I guess it's a weird analogy, but in the way that the split second of orgasm obliterates you, and you're not even conscious of who you are for a brief period of time, fiction kind of does that same thing on a slower timeline. You can't care about the fact that your dad pinned you against the wall in the garage, and yelled, because of some shit. You're just gone. You're in a different place. That's as close to magic as we get.
There are many different ways we all ameliorate pain or fear – fear maybe even more. There's something specific about games, though, that gets to the heart of your question. It's not just escape. It's mastery. In a game, if you're a very vulnerable figure – you can die with one touch, or you have 10 hit points – you can work at it hard enough to actually master the forces that are around you.
The canon of the game, if I had to choose one, is probably low-chaos Emily. I think it's her story.
You wrote a novel, Big Jack Is Dead, that is about a Silicon Valley executive – he seems to work at Yahoo – who goes back to the Gulf Coast after his dad commits suicide. He fantasizes about performing acts of violence on strangers and his family. I was wondering if you got something similar out of games.
Are the acts of violence cathartic for me? Facing something scary, staying with it, and then mastering it, is more the point for me than the violence.
The most powerful moment in State of Decay for me came after I ignored an early fetch quest. The woman you're working for asks you to go get a watch that she gave her father when she was a kid. It's at the very starting point, the little ranger station that you start at. The way the game's systems work, if you ignore an infestation, it becomes really bad, with really intense zombies. I ignored that quest. It just stayed in my journal forever. I was about to finish the game, and I thought, "You know, I should go get that watch, because I want to see what happens."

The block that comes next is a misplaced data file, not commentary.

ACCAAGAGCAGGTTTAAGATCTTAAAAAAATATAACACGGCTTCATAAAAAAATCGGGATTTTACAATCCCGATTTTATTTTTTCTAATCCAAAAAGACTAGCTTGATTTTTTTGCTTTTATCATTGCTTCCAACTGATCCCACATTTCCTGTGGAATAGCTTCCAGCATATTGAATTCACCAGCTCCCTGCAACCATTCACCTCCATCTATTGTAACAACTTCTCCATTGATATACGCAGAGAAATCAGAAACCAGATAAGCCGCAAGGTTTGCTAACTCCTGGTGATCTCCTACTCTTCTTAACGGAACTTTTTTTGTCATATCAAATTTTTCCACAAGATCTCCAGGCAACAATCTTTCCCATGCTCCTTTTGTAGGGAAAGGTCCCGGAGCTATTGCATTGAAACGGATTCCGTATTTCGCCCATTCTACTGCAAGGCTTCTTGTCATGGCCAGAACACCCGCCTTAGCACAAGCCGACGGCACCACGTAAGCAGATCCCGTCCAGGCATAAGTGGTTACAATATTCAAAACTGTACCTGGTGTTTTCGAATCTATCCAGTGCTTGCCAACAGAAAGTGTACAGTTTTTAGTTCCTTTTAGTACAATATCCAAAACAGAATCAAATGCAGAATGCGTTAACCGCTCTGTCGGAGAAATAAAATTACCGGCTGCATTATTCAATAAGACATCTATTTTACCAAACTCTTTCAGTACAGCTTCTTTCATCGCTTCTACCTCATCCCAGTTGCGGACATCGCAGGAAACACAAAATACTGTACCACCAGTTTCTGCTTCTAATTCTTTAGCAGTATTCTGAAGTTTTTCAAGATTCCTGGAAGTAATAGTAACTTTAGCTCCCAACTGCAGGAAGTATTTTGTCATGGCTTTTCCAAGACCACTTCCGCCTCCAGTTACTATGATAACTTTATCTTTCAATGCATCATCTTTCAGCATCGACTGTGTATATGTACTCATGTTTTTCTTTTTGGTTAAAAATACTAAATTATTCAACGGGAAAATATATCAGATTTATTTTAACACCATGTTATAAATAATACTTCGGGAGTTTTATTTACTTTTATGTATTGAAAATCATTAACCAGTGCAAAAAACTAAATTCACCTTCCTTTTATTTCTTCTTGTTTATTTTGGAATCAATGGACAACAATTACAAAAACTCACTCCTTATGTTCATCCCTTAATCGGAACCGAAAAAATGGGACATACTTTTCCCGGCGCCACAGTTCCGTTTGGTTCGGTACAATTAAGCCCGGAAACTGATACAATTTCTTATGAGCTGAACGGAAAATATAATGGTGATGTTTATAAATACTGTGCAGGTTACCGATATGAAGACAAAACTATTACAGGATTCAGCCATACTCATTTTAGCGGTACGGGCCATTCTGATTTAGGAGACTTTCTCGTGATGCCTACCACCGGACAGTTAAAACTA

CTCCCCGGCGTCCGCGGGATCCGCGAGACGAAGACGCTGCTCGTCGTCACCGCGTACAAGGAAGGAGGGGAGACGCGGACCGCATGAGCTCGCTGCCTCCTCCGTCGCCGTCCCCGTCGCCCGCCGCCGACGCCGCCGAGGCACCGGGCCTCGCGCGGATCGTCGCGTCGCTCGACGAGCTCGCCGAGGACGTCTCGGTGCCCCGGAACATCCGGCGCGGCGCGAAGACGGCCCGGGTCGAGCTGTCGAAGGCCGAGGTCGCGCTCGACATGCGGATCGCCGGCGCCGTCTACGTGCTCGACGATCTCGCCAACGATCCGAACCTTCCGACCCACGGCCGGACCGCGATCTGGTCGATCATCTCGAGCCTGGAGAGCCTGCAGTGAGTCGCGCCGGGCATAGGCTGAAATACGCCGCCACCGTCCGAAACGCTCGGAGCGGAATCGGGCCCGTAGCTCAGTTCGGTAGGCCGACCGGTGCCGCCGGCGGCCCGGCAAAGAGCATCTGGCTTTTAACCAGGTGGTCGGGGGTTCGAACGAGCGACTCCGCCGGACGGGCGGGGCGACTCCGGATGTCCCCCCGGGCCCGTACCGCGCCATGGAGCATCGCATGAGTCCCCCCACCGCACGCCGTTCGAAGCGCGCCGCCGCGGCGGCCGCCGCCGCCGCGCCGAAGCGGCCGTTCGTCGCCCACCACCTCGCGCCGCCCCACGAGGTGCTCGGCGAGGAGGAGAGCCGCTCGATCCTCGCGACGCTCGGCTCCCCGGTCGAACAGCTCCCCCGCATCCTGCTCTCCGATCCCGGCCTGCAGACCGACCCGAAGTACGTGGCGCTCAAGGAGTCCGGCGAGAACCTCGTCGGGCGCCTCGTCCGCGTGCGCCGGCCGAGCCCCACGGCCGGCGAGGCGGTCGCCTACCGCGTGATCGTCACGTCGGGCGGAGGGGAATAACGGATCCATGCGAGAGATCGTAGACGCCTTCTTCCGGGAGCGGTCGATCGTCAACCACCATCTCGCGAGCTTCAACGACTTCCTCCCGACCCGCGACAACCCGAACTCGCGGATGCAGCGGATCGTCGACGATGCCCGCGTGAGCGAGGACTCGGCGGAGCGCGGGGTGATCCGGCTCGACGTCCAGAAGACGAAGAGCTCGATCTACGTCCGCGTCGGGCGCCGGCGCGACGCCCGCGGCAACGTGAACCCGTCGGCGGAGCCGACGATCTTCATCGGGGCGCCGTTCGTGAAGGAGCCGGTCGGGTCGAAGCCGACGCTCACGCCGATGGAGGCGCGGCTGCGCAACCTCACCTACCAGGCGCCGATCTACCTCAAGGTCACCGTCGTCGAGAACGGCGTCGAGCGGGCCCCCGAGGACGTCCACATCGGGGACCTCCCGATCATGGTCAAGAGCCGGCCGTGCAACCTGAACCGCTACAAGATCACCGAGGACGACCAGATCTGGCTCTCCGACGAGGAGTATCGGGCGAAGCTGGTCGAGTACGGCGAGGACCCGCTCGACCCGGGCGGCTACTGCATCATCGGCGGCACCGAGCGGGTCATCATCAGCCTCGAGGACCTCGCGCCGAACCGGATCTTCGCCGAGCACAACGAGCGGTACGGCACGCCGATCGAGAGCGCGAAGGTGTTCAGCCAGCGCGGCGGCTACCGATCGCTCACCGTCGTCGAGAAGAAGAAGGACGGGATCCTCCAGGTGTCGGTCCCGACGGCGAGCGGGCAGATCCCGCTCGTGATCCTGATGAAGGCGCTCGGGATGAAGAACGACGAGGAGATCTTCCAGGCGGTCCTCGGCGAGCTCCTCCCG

I took this woman who had just joined my party recently. She became my commando to go get this. It doesn't sound like much, but it was all the way across the map. So I had to go across highways that were sometimes blocked, in a vehicle that was slowly falling apart. And I got all the way back to the ranger station at the beginning of the game, where the worst infestation was, because I had ignored it for, I don't know, 12 hours. And when you get back, there's a ravine separating that ranger station from the rest of the game. I had to get out of the truck, go down into the ravine – there's a horde down there – cross the ravine, climb up, she's badly wounded at this point, and then I had to go to the parking lot of the ranger station, break in where these horrible zombies were, find a vehicle, try to get away, no weapons at this point. She's staggering. The vehicle I'm in is smoking. At one point I was cheesing, running over the zombies back and forth with a car that was about to explode, just to get rid of some of them.
I finally got her back. And when I took my headphones off, I was breathing heavy. My wife was like, "What is going on?" My mousepad was covered in sweat.